Notice that that map has times in UT marked along it. And lines which follow 20% eclipses, 40%, 60%, 80%, as well as the full eclipse. Normally, an eclipse footprint is a line, but because it is an annular eclipse, the footprint is an area. You can follow the UT times, and see how the eclipse progresses.

As far as the daytime question--solar eclipses happen in daytime. That is, when the Sun is shining. During the summer, daytime is longer for the northern hemisphere--and at the pole it is 24 hours long. Nighttime on your map is the shaded area. They won't be able to see the eclipse.

Donnie B.
2003-May-24, 11:11 PM
As far as the daytime question--solar eclipses happen in daytime. That is, when the Sun is shining.
Well, since we're being pedantic, I feel compelled to point out that the Sun is always shining... 8)

kilopi
2003-May-25, 02:01 AM
Not on me! :)

WolfKC
2003-May-25, 03:00 AM
So no body has any more comments about the article saying the moon shadow will move in the opposite direction when viewed from certain locations during this eclipse?

The reason I'm not satisfied with SeanF's explanation is that I dont believe the sun&moon will be viewed facing south in Russia while north in Canada. If that were the case, then I could accept it. If a person is facing south then left to right is east-west, if a person facing north then left to right is west-east.
Based on an app I have, the start of the eclipse in Moscow will be east-north-east. The start in north Canada will be north-west.
Here's a little more food for thought should you desire it, although I could possably accpet that my app being wrong at very high latitudes. My north canada location is latitude 80 north of Edmundin (sp?). (http://www.chipman.org/eclipse/eclipse.htm)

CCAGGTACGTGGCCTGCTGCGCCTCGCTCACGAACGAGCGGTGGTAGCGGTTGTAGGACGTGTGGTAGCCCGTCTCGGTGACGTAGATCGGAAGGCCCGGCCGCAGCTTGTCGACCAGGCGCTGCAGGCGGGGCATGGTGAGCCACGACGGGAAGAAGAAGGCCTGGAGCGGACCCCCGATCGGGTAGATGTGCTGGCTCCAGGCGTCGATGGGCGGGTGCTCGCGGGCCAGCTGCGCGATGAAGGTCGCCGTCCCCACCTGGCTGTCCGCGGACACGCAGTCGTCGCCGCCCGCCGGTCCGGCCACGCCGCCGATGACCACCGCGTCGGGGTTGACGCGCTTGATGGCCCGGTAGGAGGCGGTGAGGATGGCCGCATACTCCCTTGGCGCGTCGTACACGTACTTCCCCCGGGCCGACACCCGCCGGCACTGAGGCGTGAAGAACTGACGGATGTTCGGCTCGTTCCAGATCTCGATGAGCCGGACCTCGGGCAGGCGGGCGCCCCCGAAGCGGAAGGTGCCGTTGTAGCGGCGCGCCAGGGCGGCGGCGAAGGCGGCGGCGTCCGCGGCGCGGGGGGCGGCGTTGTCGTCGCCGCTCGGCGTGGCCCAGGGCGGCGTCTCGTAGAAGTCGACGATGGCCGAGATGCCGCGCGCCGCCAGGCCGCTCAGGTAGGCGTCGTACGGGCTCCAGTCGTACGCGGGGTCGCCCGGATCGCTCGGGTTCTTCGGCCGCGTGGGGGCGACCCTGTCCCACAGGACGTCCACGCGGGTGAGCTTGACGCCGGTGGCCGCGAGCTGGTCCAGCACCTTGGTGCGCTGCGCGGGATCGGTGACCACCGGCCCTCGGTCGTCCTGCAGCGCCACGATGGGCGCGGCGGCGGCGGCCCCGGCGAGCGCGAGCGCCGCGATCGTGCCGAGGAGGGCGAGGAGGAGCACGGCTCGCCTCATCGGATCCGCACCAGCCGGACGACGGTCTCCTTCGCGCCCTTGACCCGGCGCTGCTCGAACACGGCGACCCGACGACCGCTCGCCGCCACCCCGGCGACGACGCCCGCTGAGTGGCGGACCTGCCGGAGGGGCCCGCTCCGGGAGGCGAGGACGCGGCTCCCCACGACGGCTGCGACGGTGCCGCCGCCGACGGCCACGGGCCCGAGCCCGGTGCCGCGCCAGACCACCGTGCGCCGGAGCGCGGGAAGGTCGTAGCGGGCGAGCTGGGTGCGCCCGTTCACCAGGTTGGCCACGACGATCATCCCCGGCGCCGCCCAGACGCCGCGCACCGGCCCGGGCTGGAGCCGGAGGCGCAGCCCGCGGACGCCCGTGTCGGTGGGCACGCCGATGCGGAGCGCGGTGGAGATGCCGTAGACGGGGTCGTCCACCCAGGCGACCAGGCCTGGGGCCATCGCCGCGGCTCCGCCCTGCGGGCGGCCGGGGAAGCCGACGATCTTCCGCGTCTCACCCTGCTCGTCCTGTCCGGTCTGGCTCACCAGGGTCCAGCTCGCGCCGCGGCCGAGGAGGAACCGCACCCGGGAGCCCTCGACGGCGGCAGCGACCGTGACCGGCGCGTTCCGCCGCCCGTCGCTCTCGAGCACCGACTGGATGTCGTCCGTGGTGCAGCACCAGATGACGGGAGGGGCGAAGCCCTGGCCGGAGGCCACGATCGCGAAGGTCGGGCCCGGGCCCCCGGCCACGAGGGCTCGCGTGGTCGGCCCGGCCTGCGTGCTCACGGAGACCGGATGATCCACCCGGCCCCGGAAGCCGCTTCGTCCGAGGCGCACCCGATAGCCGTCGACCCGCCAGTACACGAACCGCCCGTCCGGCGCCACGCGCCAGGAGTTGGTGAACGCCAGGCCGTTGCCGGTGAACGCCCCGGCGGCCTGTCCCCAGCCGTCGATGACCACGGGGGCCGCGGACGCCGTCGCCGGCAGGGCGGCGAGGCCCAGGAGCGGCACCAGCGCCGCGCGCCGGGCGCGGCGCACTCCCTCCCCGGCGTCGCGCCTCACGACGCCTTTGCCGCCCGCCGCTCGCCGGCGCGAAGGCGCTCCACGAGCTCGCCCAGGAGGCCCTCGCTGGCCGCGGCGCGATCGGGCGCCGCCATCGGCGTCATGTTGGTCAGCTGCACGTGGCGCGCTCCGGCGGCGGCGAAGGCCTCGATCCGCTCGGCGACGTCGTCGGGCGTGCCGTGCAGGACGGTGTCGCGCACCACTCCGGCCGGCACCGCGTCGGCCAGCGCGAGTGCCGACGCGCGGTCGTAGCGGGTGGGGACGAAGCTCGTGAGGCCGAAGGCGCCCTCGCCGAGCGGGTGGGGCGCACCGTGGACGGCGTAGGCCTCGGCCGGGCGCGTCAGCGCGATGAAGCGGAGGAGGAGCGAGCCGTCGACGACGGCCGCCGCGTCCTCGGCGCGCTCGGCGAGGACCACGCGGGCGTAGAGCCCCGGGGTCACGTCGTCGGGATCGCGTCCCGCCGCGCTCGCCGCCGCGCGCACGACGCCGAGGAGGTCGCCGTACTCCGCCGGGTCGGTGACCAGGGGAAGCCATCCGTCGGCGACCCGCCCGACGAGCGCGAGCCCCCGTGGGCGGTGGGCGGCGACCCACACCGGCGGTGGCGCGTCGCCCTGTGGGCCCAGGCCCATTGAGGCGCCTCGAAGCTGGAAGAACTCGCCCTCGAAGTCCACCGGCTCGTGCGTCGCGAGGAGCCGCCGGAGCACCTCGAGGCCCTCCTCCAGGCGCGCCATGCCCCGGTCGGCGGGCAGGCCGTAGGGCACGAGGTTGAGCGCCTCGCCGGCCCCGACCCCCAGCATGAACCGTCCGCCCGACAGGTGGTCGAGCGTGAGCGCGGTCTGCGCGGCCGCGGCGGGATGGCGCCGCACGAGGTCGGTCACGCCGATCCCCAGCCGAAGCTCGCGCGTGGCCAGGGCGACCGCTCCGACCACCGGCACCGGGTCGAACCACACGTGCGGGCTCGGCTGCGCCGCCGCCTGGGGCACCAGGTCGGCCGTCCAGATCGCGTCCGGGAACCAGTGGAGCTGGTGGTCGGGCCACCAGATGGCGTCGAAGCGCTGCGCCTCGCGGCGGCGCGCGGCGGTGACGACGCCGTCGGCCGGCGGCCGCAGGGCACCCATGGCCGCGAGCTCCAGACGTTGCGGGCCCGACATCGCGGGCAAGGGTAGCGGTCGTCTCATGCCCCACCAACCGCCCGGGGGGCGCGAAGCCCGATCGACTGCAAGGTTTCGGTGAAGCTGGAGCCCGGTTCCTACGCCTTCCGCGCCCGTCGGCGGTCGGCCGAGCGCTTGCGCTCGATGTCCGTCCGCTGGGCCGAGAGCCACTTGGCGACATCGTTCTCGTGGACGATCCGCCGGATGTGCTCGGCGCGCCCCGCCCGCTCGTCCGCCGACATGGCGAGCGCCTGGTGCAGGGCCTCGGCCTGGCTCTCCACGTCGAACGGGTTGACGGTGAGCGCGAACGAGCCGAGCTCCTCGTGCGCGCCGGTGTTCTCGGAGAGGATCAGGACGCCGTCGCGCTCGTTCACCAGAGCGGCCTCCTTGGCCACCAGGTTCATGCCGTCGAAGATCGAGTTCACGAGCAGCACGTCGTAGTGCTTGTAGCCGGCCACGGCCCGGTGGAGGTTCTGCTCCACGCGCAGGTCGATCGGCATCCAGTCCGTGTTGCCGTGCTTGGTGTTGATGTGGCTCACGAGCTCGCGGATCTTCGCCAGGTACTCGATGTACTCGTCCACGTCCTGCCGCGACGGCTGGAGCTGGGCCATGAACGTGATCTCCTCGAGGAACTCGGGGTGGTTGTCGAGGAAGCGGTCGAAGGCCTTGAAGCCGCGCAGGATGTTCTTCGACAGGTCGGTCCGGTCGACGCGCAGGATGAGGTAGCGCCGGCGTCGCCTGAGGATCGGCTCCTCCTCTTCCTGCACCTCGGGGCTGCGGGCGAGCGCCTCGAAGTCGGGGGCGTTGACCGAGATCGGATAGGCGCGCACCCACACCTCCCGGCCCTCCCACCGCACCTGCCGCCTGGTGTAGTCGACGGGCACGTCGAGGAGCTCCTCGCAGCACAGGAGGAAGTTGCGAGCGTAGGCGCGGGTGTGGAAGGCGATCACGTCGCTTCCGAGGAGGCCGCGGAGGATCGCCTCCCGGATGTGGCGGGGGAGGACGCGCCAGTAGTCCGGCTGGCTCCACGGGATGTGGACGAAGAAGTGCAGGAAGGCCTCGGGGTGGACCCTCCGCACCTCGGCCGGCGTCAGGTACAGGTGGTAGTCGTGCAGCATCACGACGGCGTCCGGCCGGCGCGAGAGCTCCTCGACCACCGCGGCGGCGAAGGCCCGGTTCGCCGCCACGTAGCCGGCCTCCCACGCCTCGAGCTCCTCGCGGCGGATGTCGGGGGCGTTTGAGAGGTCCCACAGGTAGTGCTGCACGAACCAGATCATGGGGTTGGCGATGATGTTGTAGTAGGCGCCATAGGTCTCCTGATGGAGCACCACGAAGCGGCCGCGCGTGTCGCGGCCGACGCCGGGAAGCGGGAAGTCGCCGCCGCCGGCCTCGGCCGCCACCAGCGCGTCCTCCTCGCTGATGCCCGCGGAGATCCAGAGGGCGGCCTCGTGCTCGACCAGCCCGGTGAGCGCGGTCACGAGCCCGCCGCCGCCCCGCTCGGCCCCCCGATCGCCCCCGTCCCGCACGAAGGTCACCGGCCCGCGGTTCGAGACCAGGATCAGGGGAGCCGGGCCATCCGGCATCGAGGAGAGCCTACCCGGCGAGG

I'm beginning to think I've stumped the BABB. :o

nebularain
2003-May-25, 03:19 AM
Well, the only way it can really be understood is to model it. Take a globe of the Earth, a large flashlight, and a small ball. Place the light in such a way that it shines about center of the globe. Tilt the Northern Hemisphere of the globe towards the flashlight. Use the web info to figure the path of the Moon in relation to the time of day. Play around with the globe to figure out what continent is facing the light at what time in relation to the time of the eclipse; then as you spin the globe to mimic Earth's rotation, move your Moon between the light and the globe to mimic the path of the Moon during the eclipse.

From there, see if you can figure out what an Earth-bound observer from different points of the globe in line of the eclipse would see in terms of the East-West / West-East movement.

How's that?

kilopi
2003-May-25, 03:23 AM
Based on an app I have, the start of the eclipse in Moscow will be east-north-east. The start in north Canada will be north-west.

Doesn't that agree with what you said in the OP?


I'm beginning to think I've stumped the BABB. :o
You sure have me. :)

WolfKC
2003-May-25, 03:36 AM
Doesn't that agree with what you said in the OP?
what's OP?

SeanF
2003-May-25, 03:36 AM
So no body has any more comments about the article saying the moon shadow will move in the opposite direction when viewed from certain locations during this eclipse?

The path of total eclipse moves the opposite direction - it's entirely on the "far side" of the Earth (northern tip of Ireland to Iceland to Greenland). Other places where the eclipse is visible (like Alaska) are just partial eclipses, and so aren't actually in the moon's shadow.

How the eclipse visibility moves across Alaska is not really the same as how the moon's shadow moves across the Earth.

BTW, for what it's worth, the definition of "above" (http://dictionary.reference.com/search?q=above) includes "North of." -- so the North Pole is "above" every other point on Earth's surface and is therefore the "top". :)

WolfKC
2003-May-25, 03:37 AM
SeanF wrote:
How the eclipse visibility moves across Alaska is not really the same as how the moon's shadow moves across the Earth.

Well that's the bottom line. I was trying to apply this to a visual of the eclipse and earth references; when actually the only thing this applies to is the shadow location and shadow movement over the earth. I was trying to read more into it than that.
Well ok fine you've got me! :oops: 8)

kilopi
2003-May-25, 04:26 AM
Doesn't that agree with what you said in the OP?
what's OP?
Original Post.